Megacorporations may also have their own ports (exclusively for their own ships thank you). When you blow a jump drive and the local port is only Type B and the Combine Shipping port is Type A that might be the time you're glad you got Forgery skill or Admin ("We''re here to hot ship a quark frakkalator to our Crystal Springs operation now! You were just stationed there and don't recognize us? See fellows I told you that misjump sent us back in time. Well at least we'll get there in record time, eh? Unhand me!! I am from the future!!) Your own port is also a great way to get a piece of almost everything being shipped locally.

Some starports might also have higher law levels than zero and be subject to local laws. A military operated starport would probably be a bad place to lug a PGMP around. Likewise landing at a military port due to misfortune might result in your ship being impounded for security reasons and you being subjected to questioning or worse. Landing at a megacorporation's field might be the same or worse, just done more quietly. What's one less free trader?

If a planet has orbital ports then the same considerations extend to them. It is possible different elements are specialized for greater efficiency or that the orbitals and the ground installations are under different management due to a power struggle or other politics. Land at one and the others won't accommodate you.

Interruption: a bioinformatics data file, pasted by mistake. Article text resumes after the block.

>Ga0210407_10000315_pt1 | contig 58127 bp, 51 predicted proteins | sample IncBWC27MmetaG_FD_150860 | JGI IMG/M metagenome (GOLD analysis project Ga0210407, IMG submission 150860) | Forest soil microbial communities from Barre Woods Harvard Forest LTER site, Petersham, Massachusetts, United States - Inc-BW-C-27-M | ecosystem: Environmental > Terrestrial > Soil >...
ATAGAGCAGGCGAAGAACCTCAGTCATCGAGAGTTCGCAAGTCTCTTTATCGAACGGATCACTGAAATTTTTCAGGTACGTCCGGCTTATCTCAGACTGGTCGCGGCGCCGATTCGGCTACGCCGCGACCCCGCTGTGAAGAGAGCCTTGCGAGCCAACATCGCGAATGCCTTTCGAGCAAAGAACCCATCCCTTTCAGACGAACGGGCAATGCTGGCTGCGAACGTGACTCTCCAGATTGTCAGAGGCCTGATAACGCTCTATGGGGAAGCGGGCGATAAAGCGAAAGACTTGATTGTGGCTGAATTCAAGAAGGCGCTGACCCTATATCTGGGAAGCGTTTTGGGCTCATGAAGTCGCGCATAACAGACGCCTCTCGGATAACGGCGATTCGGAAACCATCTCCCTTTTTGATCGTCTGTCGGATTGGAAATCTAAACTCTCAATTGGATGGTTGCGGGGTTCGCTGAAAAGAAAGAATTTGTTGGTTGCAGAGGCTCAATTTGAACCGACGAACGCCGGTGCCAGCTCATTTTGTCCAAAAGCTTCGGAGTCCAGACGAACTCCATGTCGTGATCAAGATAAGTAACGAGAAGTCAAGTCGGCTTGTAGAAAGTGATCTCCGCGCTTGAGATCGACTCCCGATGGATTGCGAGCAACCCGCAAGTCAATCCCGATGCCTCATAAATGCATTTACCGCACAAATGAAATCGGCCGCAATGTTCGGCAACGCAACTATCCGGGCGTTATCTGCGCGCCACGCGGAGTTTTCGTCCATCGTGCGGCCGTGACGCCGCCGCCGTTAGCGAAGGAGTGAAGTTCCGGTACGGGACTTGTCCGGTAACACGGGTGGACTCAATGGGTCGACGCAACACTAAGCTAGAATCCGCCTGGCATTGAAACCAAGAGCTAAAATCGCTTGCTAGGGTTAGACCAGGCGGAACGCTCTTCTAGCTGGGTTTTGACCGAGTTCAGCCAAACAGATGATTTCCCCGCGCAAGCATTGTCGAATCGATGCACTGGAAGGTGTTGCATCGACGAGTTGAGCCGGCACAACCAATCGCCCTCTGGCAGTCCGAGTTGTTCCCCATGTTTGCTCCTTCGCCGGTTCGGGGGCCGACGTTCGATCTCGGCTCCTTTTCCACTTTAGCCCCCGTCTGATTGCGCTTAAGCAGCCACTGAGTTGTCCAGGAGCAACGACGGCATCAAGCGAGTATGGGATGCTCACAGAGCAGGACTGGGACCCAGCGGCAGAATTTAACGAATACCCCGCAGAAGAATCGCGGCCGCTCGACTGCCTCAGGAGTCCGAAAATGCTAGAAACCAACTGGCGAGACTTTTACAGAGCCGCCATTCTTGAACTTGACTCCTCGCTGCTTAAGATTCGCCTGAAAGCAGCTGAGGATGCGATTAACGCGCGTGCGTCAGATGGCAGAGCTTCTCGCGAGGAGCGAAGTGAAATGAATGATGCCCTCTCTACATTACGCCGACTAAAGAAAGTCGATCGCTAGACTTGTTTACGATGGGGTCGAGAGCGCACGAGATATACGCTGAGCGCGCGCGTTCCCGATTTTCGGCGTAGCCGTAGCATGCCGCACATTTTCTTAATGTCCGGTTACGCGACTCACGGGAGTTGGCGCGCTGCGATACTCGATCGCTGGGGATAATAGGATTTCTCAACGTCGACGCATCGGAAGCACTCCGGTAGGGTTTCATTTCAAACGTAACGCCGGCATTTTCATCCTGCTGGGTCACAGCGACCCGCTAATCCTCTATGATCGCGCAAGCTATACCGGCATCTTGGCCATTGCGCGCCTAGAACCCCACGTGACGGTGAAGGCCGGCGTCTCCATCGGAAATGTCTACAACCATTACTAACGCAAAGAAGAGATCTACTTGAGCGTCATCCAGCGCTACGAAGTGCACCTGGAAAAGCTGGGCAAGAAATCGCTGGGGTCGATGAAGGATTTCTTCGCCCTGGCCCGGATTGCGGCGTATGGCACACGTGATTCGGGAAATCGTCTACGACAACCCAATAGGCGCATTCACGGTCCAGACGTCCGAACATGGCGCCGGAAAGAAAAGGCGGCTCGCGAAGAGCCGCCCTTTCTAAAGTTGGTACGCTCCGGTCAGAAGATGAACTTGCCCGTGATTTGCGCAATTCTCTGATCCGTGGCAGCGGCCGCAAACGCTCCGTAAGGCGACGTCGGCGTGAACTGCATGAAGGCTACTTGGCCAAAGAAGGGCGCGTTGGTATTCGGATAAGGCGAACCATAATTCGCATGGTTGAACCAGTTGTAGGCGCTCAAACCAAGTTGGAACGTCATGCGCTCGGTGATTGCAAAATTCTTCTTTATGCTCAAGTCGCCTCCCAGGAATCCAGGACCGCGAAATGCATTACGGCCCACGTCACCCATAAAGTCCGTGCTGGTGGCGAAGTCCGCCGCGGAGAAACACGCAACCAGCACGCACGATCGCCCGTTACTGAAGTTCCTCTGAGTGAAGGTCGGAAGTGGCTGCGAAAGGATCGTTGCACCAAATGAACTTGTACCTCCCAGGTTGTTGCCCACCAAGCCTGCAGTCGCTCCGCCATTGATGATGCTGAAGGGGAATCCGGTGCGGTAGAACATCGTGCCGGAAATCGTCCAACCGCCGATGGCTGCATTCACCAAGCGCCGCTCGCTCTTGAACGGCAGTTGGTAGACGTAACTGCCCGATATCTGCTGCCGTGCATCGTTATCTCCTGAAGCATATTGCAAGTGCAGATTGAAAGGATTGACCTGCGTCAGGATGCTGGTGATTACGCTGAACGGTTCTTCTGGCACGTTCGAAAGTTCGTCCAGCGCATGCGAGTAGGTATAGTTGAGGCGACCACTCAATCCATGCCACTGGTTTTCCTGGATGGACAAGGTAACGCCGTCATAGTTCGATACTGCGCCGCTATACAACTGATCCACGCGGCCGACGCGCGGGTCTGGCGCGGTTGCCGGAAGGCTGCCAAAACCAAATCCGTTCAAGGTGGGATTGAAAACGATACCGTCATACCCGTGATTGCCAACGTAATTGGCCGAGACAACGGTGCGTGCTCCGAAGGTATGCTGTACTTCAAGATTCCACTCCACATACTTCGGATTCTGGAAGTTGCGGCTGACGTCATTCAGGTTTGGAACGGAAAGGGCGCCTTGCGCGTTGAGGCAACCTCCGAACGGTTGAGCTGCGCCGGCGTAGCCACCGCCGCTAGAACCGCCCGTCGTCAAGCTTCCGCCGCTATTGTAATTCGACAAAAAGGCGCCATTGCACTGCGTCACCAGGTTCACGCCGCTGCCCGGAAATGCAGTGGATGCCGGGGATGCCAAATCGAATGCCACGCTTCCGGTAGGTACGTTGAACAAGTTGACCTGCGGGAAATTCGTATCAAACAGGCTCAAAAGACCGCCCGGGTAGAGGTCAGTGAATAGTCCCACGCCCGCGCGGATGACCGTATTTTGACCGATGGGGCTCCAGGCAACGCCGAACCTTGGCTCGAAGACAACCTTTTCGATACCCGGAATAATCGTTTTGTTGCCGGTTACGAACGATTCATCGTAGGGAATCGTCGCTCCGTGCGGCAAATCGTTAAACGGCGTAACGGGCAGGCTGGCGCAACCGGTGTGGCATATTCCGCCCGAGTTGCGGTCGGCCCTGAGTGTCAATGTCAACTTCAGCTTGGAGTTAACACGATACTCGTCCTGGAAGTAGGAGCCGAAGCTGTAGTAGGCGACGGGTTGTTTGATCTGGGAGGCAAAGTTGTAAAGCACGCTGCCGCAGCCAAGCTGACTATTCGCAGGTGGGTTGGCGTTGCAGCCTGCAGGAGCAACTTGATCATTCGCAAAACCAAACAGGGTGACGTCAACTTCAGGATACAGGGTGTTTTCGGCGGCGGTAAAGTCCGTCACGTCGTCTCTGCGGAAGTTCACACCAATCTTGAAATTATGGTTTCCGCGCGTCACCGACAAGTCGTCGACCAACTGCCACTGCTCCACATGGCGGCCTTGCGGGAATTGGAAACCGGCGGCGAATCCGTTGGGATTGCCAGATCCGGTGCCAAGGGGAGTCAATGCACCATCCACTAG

So you might have a non-industrial planet, a tidally locked one. On the sunlit face gems are mined and brought to the local port for sale. Meanwhile there's a  trade in furs is going on at the arctic night side that's pretty brisk (see what I did there?) Another port is set up on the twilight terminator for tourism, government and military use. You can have three different ports with very different characters on the same planet (or spaceports YMMV). Military presence and customs is fairly loose at Nightport. Hunters need guns after all. Dayport has extensive repair facilities for mining equipment and might take a stab at repairing a ship's hull or structure thought the drives will likely require more sophisticated facilities. It also has the most stringent customs: jewels are easy to hide. Finally Grey Port has the most repair facilities and the largest commercial district.

A port might be 'full' when your intrepid merchant gets there. this will require you to land at another port or spend time chilling in orbit. The other port is not where your contract specifies delivery so an overland and over night trip is needed or you pay late fees. Oh and that customs official, the one you dated, is stationed at the full up port. So good luck getting that laser pistol through customs. Not to mention your cargo.